Overview of the Acquisition

Korean Air, the flag carrier of South Korea, is advancing its strategic plan by preparing for the sale of Asiana Airlines’ cargo division. This move comes as a pivotal step following the conditional approval from the European Union’s antitrust regulator, allowing Korean Air to proceed with its merger with Asiana Airlines. The decision to divest Asiana’s cargo business is a critical component of the conditions set forth for the merger’s approval, aiming to maintain competitive balance in the aviation sector.

Potential Buyers and the Selection Process

Among the interested parties for the acquisition of Asiana Airlines’ cargo division, four Korean low-cost carriers (LCCs) have emerged as frontrunners. These include Jeju Air, Eastar Jet, Air Premia, and Air Incheon, each backed by significant shareholders such as Aekyung Group for Jeju Air and various investment firms for the others. The process of selling Asiana Airlines’ cargo division is being facilitated by UBS, a leading Switzerland-based financial services firm. UBS has begun circulating prospectuses and nondisclosure agreements to potential buyers, with the expectation of sending out bid proposals shortly thereafter. Candidates are required to submit their proposals, which must encompass detailed financing and business plans, by the end of February 2024.

Benefits and Challenges for LCCs

Acquiring Asiana’s cargo division presents LCCs with a valuable opportunity for strategic expansion. As noted by Professor Kim Sang-hyun from Korea Aerospace University, the cargo business allows for expansion beyond the limitations of passenger services, which LCCs typically lack. Cargo routes operate during off-peak hours, offering fewer constraints regarding slot allocation. However, the venture is not without its challenges. A significant initial investment is required to establish a local freight sales network and a grounding facility for cargo handling. Furthermore, the distinct markets of freight customers and passengers necessitate careful consideration in selecting a qualified candidate for acquisition.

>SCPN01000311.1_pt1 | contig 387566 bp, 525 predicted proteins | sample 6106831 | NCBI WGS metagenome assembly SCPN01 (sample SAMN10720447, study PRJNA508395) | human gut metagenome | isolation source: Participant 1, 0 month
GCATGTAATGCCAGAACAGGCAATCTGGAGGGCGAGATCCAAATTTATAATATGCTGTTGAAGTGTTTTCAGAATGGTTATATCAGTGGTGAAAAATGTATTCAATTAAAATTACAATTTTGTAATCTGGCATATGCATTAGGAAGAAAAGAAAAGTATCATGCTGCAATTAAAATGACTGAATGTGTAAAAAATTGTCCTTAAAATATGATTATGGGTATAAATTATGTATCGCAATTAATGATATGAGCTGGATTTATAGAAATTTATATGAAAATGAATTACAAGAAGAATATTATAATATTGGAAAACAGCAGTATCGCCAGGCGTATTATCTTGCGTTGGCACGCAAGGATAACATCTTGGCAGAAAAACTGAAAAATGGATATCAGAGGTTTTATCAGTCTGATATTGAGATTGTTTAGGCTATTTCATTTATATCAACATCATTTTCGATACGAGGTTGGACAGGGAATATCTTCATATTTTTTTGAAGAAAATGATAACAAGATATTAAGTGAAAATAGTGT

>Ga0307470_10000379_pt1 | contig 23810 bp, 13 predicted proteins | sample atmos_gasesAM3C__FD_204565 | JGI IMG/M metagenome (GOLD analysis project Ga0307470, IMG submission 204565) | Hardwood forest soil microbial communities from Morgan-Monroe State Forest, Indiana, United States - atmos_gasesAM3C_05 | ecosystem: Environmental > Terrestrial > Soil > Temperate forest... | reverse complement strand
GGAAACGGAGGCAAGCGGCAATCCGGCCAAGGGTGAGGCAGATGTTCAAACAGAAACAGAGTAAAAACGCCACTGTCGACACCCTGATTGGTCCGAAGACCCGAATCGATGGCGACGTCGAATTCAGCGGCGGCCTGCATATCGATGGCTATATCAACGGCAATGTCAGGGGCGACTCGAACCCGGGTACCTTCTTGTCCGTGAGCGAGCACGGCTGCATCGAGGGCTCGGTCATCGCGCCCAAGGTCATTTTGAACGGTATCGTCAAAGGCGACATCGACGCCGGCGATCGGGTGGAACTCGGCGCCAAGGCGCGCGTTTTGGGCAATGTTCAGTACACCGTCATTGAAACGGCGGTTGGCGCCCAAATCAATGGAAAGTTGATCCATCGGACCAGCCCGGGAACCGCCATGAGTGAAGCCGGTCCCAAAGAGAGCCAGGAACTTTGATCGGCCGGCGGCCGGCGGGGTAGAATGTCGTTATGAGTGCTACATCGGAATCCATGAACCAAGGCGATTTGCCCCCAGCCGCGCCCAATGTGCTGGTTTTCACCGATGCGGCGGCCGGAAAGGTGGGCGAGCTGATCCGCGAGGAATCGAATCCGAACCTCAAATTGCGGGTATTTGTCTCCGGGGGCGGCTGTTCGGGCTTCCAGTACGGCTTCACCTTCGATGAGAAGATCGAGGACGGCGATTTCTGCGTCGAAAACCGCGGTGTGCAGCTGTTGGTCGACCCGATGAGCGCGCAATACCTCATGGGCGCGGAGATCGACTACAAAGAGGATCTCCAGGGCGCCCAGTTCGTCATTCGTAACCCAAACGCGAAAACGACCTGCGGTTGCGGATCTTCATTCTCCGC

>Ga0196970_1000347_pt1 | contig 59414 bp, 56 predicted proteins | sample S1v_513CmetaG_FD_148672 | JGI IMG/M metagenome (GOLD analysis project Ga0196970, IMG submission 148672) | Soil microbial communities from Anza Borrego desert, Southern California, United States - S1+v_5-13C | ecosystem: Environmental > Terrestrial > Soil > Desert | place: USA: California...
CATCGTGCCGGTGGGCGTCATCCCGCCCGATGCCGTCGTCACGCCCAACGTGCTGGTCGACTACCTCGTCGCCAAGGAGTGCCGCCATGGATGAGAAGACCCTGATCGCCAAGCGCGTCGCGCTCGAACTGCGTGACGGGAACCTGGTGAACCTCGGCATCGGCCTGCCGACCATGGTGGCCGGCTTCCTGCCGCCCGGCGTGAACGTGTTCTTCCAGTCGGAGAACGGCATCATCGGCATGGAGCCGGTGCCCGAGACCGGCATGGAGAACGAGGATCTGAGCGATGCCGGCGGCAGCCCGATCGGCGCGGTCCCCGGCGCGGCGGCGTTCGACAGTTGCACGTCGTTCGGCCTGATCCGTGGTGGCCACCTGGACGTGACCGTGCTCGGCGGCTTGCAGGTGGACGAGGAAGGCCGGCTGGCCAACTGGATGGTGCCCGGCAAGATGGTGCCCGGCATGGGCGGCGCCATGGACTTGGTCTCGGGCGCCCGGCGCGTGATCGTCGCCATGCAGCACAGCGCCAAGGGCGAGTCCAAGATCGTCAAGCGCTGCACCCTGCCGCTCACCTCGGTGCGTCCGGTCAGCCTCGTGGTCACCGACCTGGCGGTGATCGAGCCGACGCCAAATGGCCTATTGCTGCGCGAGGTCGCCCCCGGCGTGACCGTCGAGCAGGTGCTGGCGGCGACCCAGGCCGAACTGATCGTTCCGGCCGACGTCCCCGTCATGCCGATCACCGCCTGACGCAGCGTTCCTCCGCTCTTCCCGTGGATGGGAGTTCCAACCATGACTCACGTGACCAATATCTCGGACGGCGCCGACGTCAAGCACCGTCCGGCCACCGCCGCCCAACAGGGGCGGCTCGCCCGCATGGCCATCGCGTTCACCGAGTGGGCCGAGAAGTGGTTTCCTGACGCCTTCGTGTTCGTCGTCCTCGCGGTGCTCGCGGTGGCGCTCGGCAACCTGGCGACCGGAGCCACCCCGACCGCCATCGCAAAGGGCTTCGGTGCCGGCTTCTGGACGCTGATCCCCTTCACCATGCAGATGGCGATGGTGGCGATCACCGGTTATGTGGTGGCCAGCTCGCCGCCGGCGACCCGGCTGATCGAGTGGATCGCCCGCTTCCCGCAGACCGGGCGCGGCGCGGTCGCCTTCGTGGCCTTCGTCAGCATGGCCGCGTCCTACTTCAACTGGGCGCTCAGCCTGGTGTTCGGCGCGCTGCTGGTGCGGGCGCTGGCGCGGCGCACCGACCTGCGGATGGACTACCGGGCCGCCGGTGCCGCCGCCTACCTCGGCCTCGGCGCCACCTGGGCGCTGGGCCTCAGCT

Financial Aspects and Future Outlook

Asiana Airlines’ cargo division boasts a fleet of 11 dedicated cargo aircraft and reported sales of 1.67 trillion won ($1.2 billion) in 2023, representing 24.6 percent of Asiana’s total sales. With an annual cargo handling capacity of 750,000 tons, it ranks as the second-largest cargo handler in Korea. The acquisition value is estimated to be between 500 billion won ($375 million) and 700 billion won ($524 million), with the exact price to be determined during the bidding process. Korean Air aims to complete the sale by October 2024, with the final approval contingent upon the EU’s assessment of the buyer’s eligibility.

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